Men and Women Now Drink About Same Amount of Alcohol Interview with:

Tim Slade, PhD Associate Professor National Drug and Alcohol Research Centre University of New South Wales

Prof. Tim Slade

Tim Slade, PhD
Associate Professor
National Drug and Alcohol Research Centre
University of New South Wales What is the background for this study? What are the main findings?

Response: Historically, men have been more likely to drink alcohol than women and to drink in quantities that damage their health. However, evidence points to a significant shift in the drinking landscape with rates of alcohol use converging among men and women born in more recent times. In a bid to quantify this trend over time, we pooled data from 68 published research studies in 36 countries around the world. We looked at how the ratio of men’s to women’s alcohol use differed for people born in different time periods and found that the gap between the sexes consistently narrowed over the past 100 years or so. For example, among cohorts born in the early 1900s men were just over two times more likely than women to drink alcohol. Among cohorts born in the late 1900s this ratio had decreased to almost one meaning that men’s and women’s drinking rates have reached parity. What should readers take away from your report?

Response: We can no longer think of alcohol use and alcohol-related harms as problems that just affect men. We need public education campaigns that appeal to both men and women. We need to ensure that prevention and early intervention programs are framed in such a way that they are sensitive to the changing population trends in alcohol use. We need to reduce the attitudinal and structural barriers that get in the way of women seeking treatment for alcohol-related problems. What recommendations do you have for future research as a result of this study?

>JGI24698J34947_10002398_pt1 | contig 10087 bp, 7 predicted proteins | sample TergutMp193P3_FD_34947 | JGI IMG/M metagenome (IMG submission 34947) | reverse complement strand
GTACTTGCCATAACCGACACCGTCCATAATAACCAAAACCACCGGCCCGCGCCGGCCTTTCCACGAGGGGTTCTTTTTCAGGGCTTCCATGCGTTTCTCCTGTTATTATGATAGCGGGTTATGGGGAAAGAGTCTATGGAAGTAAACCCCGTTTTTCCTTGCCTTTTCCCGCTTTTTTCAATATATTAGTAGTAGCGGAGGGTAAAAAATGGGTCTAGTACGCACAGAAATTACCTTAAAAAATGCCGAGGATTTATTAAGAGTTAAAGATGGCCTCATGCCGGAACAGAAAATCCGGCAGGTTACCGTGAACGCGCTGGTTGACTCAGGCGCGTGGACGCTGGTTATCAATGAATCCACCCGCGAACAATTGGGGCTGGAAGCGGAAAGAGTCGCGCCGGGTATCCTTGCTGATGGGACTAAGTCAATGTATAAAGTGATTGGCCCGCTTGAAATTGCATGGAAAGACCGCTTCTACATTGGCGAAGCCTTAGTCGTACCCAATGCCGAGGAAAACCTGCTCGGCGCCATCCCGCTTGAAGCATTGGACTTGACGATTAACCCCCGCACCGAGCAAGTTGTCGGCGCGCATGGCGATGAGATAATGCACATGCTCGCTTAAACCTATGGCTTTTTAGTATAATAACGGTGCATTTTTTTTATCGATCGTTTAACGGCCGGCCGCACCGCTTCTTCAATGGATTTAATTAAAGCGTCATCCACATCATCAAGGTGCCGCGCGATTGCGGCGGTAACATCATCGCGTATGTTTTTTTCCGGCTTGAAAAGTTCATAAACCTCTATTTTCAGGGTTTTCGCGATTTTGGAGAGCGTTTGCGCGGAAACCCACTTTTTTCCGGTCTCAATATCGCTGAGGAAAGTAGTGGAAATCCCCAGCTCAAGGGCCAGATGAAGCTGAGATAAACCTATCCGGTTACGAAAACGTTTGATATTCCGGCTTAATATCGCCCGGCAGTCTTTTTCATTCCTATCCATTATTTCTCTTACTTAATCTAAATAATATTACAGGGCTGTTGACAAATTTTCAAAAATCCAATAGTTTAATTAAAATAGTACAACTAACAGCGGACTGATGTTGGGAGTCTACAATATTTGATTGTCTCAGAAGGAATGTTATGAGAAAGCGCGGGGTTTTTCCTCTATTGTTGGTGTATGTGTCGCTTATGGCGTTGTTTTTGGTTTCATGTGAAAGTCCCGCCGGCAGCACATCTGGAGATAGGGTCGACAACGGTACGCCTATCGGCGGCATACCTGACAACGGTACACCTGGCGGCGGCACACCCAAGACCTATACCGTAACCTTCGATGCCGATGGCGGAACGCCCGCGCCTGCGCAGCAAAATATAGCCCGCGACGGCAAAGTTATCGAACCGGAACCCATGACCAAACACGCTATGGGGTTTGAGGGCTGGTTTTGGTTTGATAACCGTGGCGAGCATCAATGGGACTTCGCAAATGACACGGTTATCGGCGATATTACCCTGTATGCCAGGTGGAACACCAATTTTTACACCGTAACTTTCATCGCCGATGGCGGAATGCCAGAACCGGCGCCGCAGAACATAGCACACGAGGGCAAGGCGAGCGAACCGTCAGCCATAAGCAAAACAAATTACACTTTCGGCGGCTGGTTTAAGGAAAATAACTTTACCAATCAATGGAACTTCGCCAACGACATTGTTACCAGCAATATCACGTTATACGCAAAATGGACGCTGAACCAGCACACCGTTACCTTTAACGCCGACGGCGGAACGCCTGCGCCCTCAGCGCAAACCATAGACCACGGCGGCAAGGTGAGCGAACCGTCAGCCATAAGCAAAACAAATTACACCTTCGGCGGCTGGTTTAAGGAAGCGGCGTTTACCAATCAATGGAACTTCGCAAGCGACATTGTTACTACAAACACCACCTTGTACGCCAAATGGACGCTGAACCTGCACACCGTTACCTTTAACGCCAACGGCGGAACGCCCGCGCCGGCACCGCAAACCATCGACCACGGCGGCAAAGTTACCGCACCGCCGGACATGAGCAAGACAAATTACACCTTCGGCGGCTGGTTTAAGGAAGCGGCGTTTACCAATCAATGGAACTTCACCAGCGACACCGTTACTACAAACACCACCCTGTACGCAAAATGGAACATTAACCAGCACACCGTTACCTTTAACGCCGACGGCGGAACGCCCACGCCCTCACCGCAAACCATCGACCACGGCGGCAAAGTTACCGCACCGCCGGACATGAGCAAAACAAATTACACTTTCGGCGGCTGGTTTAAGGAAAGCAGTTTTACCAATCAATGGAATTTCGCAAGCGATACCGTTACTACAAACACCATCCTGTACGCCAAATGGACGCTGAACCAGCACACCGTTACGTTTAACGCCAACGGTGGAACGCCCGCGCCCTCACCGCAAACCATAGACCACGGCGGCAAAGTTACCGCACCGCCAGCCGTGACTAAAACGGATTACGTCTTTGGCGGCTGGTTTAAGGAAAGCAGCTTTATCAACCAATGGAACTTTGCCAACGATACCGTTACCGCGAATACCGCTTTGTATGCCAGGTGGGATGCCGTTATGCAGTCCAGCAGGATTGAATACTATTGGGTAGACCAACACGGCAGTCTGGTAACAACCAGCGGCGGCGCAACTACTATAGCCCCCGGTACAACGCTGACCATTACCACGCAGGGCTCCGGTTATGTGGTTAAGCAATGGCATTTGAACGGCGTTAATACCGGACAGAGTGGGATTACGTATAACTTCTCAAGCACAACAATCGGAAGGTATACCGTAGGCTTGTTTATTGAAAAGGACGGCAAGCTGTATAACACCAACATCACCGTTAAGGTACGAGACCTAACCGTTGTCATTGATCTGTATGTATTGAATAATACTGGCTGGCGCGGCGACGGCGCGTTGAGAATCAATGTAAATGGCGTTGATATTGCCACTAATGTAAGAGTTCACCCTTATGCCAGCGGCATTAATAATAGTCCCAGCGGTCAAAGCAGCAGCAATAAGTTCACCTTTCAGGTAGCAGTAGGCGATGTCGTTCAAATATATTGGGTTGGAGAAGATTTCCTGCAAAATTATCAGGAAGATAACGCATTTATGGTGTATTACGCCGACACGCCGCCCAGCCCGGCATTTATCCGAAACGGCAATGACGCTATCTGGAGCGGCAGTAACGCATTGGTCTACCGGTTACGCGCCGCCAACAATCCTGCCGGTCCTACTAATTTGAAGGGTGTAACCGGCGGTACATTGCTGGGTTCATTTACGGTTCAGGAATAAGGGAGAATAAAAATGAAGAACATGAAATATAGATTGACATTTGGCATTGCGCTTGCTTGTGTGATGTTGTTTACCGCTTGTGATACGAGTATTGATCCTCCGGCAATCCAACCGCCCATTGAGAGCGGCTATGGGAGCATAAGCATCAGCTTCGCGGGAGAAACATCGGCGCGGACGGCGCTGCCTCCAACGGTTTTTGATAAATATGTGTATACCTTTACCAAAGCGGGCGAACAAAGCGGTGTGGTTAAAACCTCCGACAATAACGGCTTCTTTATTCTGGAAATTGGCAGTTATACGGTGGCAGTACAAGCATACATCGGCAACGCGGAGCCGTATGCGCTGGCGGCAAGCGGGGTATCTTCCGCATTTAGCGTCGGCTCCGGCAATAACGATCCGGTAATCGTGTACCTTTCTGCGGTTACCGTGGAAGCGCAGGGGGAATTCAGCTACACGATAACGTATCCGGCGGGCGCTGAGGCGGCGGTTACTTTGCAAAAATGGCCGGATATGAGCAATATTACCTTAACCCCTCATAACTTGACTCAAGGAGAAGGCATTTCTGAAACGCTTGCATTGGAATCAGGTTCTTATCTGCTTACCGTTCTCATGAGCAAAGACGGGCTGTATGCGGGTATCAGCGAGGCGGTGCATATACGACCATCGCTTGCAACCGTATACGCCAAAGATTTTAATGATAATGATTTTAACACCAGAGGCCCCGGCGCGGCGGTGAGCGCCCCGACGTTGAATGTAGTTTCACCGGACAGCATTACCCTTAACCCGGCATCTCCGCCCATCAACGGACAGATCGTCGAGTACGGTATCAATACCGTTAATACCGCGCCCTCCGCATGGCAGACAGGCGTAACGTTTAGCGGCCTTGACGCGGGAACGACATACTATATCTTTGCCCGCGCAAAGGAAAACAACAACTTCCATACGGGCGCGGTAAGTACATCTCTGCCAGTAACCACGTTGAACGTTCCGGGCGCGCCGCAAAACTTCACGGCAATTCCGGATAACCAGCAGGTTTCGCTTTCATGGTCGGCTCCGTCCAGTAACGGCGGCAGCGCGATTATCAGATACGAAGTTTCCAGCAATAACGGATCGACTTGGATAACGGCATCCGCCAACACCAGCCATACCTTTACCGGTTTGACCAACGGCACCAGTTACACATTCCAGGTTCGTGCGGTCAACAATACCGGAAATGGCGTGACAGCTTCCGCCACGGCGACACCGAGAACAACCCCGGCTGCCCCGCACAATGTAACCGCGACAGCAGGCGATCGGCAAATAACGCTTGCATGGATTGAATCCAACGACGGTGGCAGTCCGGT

Response: There is evidence of a change in the population patterns of alcohol use. Changes like these require a rethink about how we might most effectively tackle the health problems associated with harmful alcohol use. But this is by no means the end of the story. In fact, we are really only in the middle of the story. Many of the men and women who have contributed to changing drinking patterns more recently are only now in their 20s and 30s. We need to further track these patterns and trends in population drinking as these cohorts age into their 40s, 50s and beyond. Is there anything else you would like to add?

Response: It may be interesting to speculate why this trend has emerged. We don’t have a definitive answer to that but in many countries around the world we have seen substantial developments in broader social, cultural and economic factors for women. It is likely that sex differences in alcohol use are linked, probably in complex ways, to increased participation of females in education, greater engagement by females in paid employment outside the home, increased financial independence and generally more accepting societal norms around female drinking. There is a suggestion that the stress and strain of everyday life has been steadily increasing, particularly for women. We certainly know that some people use alcohol in an attempt to cope with symptoms of distress and negative mood.

Lastly, the social context around drinking has changed over time. We are not only influenced by the drinking habits of our friends and colleagues but our drinking habits can also impact who we spend time with. It is possible that, over the past 100 years, changes in these factors have been greater for women than for men. All these suggestions are speculative at this stage. Thank you for your contribution to the community.


Birth cohort trends in the global epidemiology of alcohol use an alcohol related harms in men and women: systematic review and metaregressionTim Slade, Cath Chapman, Wendy Swift, Katherine Keyes, Zoe Tonks, Maree Teesson
BMJ Open 2016;6:10 e011827 doi:10.1136/bmjopen-2016-011827

Note: Content is Not intended as medical advice. Please consult your health care provider regarding your specific medical condition and questions.

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Last Updated on October 27, 2016 by Marie Benz MD FAAD